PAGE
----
The Reasons Why Your Company Need Analytics
So, why should you as a Small Business owner care about Small Business Analytics? Today we are going to dig into 3 compelling reasons why.
Let’s build on that foundational knowledge and use the information from the three financial statements and learn how to do some basic Small business analytics.
We’ve all heard the timeless Deming wisdom that you can’t manage what you can’t measure. Although applicable in many areas, this is especially true for Small Business.
Many times the measurement focus in small business is on productivity or manufacturing metrics. While these metrics have a direct impact on the financials of the company, it is important to not to lose sight of the overall financial health of a business’ financial statements. That is Small business financial analytics comes into play.
For many companies, the reasons given for not employing a necessary Small business analytics practice fall into one of several categories:
Lack of time:
“I’m focused on the day-to-day.”
Perceived learning curve:
“I hate Excel, and I don’t know the first thing about finance!”
“We are doing well –why change?”
While the reasons above are all valid on some level, they don’t need to be the obstacle to implementing a beneficial and actionable practice into your business. But why do it?
What are the potential bottom-line impacting benefits to implementing a financial analytics program in your small business?
Reasons to Implement a Small Business Analytics Process
Below are three solid reasons why.
1) Increased Visibility
Keeping with the measurement theme – financial analysis and its associated metrics allow for a deeper look into the overall financial health of the business. By knowing and understanding your organization’s profitability, liquidity and leverage ratios, which we will cover later on in more detail, you can compare your business to industry benchmarks to see how you truly stack up. This comparison can shed more light on your business and expose the actual financial position of your business.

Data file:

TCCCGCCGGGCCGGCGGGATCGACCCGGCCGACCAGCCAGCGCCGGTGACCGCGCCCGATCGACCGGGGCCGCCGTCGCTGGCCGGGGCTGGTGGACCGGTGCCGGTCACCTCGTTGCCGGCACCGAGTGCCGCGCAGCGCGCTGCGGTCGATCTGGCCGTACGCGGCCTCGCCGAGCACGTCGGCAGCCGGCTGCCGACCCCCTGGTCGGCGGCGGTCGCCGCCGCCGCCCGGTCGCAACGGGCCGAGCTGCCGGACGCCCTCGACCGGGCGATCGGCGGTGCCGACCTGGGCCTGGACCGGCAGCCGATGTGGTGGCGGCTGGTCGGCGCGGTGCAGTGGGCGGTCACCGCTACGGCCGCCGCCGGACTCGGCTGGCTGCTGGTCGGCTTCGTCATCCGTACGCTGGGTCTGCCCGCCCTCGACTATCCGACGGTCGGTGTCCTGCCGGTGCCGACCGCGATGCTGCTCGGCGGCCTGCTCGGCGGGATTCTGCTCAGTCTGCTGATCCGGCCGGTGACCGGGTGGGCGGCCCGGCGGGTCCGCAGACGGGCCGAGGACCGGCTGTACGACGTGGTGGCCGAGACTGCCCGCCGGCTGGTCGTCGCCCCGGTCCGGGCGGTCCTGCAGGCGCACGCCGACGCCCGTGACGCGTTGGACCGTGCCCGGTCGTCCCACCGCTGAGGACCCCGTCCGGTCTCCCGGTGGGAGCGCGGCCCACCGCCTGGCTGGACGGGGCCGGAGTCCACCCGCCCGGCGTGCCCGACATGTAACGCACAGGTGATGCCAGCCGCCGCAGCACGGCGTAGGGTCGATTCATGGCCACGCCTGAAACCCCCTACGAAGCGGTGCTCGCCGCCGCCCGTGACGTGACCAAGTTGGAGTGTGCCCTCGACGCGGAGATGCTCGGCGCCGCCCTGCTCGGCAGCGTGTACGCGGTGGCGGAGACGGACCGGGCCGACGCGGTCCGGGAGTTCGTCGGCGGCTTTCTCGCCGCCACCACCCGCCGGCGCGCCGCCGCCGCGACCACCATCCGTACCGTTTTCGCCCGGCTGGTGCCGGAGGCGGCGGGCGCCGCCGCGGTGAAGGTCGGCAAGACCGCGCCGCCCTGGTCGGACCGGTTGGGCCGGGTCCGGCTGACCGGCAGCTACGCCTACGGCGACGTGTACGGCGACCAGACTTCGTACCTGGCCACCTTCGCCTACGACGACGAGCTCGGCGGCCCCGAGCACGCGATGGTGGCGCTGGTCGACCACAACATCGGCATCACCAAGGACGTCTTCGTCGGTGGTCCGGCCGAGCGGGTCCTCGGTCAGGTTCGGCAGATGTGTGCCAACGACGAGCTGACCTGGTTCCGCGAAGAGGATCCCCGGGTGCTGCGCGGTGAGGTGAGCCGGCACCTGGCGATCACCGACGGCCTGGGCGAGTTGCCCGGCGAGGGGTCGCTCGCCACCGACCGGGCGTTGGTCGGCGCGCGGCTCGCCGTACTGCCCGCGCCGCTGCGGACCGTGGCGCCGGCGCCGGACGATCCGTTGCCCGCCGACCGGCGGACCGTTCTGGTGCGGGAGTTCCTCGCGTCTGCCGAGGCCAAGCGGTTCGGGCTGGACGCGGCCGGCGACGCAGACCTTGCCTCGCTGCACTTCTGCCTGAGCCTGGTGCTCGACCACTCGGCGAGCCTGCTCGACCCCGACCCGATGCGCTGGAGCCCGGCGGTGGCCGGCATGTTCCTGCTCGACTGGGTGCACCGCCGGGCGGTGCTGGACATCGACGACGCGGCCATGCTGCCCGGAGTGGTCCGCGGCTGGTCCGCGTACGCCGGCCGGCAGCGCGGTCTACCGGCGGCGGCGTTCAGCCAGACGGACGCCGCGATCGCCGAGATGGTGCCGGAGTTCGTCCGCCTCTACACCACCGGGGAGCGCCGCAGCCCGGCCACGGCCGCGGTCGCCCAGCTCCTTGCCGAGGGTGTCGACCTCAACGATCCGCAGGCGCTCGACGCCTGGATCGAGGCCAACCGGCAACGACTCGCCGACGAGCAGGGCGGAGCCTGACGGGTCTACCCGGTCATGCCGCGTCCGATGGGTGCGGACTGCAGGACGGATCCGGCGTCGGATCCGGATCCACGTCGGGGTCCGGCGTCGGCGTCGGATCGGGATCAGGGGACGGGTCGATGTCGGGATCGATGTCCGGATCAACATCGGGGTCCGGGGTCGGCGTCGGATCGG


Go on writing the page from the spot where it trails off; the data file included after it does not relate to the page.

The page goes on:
Without visibility into your finances, you are indeed running your business blind. In effect, the business is running you, and ultimately you are not in control of the company. The excuse of lack of time or knowledge may eventually be the reason for the failure of the business. It is never too late to learn how to achieve financial visibility. This visibility ultimately leads to peace of mind and confidence that your business is running at its peak potential.
2) Develop a Financial Roadmap
Financial Analysis makes understanding the financial future of your business less of a guessing game and places more control in your hands. The output of the financial analysis can be used to create an economic roadmap for your business.
Think of a financial roadmap as a set of goals or achievements that you would like the business to achieve over a set period. Examples include becoming profitable or increasing market share by X%.
The key to a sound financial roadmap is that it is both actionable and specific. By setting tangible and exact goals for the business, you create a focused target on the horizon to aim.
A financial roadmap is a direction in which you as the owner are steering the business towards. This financial roadmap coupled with a solid strategic plan can create an actionable program that you and your team can execute.
Using this financial roadmap in your budgeting process (will be covered in-depth later) will allow you to set targets for the financial metrics that drive your business and keep expenses in line. With these goals in place and a plan to track them consistently, you are well on your way to defining the financial reality for your business.
3) Uncover Hidden Potential
How would a 5% expense reduction impact your company’s bottom-line? Would taking out a small business loan allow you more runway to grow your business? If you took that credit would you be able to pay it back?
These are all questions that are very difficult to answer without intimate knowledge of your organization’s finances. By not analyzing your finances, who knows what kind of money you are leaving on the table and what missed opportunity is impacting the potential of the business.
You never know what implementing a consistent and actionable financial analysis practice into your business may do. One thing that it is guaranteed is that you will learn nuances of your business that you didn’t know. It’s up to you how you will capitalize on those.